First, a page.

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Deutsche Bank says bankers love working there as revenues rise

It's investor day at Deutsche Bank, and as at Citigroup's investor day last week, you wouldn't necessarily know that there's a war going on in Europe.

As it continues its "virtuous circle" of cost-cutting and reinvestment, Deutsche Bank is targeting group revenue growth of 4-4.5% in the years to come. Today's presentations reference the strength of the German economy without mentioning higher gas prices, and talk about "normalization" after the pandemic. There's even a slide mentioning Deutsche's "delivery hubs," including Moscow and St. Petersburg, which CEO Christian Sewing said are focused on 'change the bank' rather than 'run the bank' programs. 

This doesn't mean that the war is ignored entirely. Deutsche CFO James von Moltke prefaced his presentation today with the observation that it's based on the "assumed operating environment." Inflation may be higher due to "recent events," said Von Moltke, noting that resulting higher interest rates could be good for Deutsche's corporate and retail bank. Most portentously, Von Moltke said: "We have yet again entered a period of heightened uncertainty. This could lead to deviations from our plans.” 

War or not, Deutsche has reason to be bullish. After dodging the bullet on Archegos by virtue of its strong risk management systems, DB said today that its exposure to Russia is "contained" and that any loss is "more than digestible." The German loan book is strong, said Sewing; German family-owned companies are highly flexible at adapting supply chains, he added in response to a question from an analyst. The German government knows that cutting off the Russian gas supply is "not an option," Sewing added. 

The Russian invasion of Ukraine began on February 22. In January and February 2022, Deutsche said its investment bank made revenues of €2.16bn, an increase on €2.09bn last year. Sewing said the bank had a very good start to the year in fixed income sales and trading. Deutsche's absence from commodities trading, combined with its strength in rates, FX and emerging markets trading, plus its conservative positioning regarding Russia makes it entirely feasible that DB will head its target of €6.7bn of revenues from fixed income trading in 2022, said Sewing.

While Deutsche Bank's fixed income traders are thriving, its investment bankers are not. Revenues in origination, advisory and corporate finance are "absolutely down" this year, Sewing confessed. But fixed income revenues are able to, "compensate and potentially more than compensate," he added.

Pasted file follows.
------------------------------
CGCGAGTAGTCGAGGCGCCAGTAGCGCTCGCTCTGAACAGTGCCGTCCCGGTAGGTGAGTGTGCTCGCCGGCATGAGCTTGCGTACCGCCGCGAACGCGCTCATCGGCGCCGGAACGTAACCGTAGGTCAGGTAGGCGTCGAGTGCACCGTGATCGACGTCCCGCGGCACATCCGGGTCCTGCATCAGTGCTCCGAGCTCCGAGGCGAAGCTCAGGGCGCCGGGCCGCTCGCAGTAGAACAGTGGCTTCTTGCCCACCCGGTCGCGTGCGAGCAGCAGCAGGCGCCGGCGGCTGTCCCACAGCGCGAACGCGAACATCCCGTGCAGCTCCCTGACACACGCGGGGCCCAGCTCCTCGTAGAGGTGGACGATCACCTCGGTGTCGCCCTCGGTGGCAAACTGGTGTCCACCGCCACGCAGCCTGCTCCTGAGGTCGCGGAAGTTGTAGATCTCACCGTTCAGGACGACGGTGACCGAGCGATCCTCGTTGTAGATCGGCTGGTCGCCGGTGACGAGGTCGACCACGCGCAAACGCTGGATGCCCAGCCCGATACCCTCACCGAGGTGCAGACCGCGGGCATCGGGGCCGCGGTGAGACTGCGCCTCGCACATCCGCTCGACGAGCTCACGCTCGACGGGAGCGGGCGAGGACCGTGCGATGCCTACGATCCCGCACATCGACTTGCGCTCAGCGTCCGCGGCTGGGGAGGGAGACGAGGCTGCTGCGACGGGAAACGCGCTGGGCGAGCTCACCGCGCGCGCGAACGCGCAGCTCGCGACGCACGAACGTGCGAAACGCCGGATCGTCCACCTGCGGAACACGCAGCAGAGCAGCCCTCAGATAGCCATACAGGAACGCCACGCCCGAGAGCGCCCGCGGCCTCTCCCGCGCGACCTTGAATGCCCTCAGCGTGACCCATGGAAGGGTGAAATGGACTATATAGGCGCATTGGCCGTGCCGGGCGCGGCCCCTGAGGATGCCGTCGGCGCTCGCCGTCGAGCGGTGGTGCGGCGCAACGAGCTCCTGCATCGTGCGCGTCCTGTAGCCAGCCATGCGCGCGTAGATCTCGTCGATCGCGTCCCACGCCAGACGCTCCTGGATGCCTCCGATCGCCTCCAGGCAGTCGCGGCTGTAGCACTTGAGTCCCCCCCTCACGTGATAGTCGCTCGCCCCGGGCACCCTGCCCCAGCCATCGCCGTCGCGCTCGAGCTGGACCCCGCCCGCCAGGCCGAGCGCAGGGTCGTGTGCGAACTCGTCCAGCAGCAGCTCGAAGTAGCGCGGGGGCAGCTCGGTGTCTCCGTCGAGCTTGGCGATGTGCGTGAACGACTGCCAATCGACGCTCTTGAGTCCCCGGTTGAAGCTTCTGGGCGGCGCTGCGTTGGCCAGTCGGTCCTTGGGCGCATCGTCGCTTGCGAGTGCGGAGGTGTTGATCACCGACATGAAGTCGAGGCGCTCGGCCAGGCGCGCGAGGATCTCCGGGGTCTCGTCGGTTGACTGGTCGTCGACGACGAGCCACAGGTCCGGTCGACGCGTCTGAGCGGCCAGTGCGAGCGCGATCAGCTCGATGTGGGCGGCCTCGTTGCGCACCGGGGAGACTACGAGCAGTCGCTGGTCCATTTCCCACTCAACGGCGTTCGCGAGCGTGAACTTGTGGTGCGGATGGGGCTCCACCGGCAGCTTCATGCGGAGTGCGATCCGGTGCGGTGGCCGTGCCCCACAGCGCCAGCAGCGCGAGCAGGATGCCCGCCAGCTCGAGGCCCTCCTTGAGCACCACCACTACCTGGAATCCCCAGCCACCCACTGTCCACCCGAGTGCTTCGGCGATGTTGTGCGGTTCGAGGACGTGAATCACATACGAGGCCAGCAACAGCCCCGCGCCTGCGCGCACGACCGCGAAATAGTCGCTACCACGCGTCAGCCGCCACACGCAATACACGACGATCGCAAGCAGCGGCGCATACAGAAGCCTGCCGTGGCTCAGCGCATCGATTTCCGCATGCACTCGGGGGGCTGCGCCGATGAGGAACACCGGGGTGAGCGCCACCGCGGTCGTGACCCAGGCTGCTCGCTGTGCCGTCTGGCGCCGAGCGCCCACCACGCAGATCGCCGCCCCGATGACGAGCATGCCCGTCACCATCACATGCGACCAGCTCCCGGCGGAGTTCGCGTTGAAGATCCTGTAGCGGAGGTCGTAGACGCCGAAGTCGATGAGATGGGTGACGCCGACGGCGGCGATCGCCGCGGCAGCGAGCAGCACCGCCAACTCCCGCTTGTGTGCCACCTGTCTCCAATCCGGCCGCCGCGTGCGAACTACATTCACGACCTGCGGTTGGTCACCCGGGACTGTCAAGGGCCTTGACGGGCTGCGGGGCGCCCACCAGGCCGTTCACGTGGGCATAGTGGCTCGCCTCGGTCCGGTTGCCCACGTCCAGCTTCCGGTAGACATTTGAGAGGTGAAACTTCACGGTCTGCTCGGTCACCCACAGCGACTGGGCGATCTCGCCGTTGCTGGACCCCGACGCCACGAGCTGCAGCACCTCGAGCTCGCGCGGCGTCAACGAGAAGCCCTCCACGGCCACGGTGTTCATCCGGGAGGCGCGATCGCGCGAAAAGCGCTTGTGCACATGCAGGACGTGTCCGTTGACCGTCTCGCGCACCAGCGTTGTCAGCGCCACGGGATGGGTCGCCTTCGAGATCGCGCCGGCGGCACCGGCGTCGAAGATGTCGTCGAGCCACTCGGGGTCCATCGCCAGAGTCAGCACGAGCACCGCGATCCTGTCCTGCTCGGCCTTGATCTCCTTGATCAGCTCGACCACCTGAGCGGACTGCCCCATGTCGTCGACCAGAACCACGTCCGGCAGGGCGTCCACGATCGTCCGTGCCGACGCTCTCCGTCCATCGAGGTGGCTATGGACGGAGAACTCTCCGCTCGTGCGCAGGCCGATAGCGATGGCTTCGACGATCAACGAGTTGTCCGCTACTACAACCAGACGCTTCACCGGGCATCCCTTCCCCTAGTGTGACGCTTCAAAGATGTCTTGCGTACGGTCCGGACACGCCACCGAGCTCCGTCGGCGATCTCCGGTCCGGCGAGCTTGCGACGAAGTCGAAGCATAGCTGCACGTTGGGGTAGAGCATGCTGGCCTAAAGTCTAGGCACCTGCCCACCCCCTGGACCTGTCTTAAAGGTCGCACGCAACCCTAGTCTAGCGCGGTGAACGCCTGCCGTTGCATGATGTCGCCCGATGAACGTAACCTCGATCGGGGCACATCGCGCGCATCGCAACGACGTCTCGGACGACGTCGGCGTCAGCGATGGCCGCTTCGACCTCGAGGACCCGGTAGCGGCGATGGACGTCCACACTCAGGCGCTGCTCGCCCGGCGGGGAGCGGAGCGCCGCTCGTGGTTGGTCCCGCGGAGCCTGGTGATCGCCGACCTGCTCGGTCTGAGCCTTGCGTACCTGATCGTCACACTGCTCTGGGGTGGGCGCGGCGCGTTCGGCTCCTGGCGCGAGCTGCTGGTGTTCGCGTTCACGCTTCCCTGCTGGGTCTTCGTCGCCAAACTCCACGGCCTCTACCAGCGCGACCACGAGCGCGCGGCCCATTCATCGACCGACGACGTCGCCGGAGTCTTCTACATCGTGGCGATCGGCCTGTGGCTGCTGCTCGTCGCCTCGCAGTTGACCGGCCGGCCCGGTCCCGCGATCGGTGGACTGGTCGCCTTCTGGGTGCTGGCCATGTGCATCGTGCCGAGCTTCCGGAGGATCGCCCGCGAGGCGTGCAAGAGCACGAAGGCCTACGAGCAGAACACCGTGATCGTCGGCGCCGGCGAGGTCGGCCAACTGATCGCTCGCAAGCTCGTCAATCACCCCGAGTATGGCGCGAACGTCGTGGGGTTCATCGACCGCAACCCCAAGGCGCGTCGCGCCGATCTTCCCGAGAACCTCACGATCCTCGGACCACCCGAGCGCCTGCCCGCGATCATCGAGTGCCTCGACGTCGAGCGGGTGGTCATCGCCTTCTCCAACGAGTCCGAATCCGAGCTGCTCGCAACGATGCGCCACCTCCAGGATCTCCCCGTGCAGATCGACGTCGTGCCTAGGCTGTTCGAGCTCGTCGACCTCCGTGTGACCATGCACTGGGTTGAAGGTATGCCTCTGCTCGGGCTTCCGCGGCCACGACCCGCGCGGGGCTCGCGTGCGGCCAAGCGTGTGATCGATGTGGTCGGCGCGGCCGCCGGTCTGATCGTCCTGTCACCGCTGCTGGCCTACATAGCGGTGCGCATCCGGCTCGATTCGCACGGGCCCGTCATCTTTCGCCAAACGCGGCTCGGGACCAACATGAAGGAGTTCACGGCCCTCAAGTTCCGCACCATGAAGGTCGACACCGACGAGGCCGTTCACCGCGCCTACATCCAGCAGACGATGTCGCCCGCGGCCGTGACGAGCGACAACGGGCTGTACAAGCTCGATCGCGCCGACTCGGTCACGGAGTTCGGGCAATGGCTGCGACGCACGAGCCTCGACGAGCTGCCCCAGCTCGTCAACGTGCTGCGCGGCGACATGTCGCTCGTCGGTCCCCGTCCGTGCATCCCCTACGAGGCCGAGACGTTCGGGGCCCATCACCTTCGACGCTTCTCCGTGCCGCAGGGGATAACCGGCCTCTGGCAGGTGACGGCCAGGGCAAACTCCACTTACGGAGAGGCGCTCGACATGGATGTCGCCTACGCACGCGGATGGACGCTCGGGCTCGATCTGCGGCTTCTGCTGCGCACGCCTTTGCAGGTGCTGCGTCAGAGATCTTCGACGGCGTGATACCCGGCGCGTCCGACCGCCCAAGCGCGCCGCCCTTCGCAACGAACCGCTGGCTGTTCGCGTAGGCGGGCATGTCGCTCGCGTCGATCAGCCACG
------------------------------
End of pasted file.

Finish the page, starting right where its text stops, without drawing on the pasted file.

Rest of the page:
While Deutsche's executives are talking up the growth, Deutsche's employees are feeling the love. The bank revealed today that 71% of its employees are committed to the bank, up from just 57% in the nadir of 2018. 88% of them now 'embrace the strategy.'

Where Deutsche Bank is hiring in 2022 

This isn't to say that Deutsche isn't cutting costs this year. Sewing said today that the bank cut costs by €100m in 2021 by simplifying technology and operations and that it expects another €100m in savings from the same process in 2022.  Jobs are being shunted into low-cost offices (presumably not in Russia), and "corporate title distributions" are being examined (which suggests DB might be rebalancing away from its many, many managing directors).

Conversely, artificial intelligence is an area of focus (and likely hiring): Sewing said DB has 36 AI and machine learning use cases across the bank, both in the front office, for increased operating efficiency and for things like "automated risk protection." 

KYC and financial crime are another area of certain recruitment. DB has invested an additional €3bn in controls since 2018, and plans to keep investing this year, said Sewing.

There are also plans to continue investing in fixed income engineering, including the development of "next generation" of trading and analytics tools and the "automation and electronification of flow trading capability across the FIC business."

In the front office of the investment bank, Deutsche plans to focus on "capital light" businesses, including M&A. While most of this year's hiring is likely to be in technology and controls, the bank says this will be "supplemented by select senior hires in the front office." 

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AUTHORSarah Butcher Global Editor

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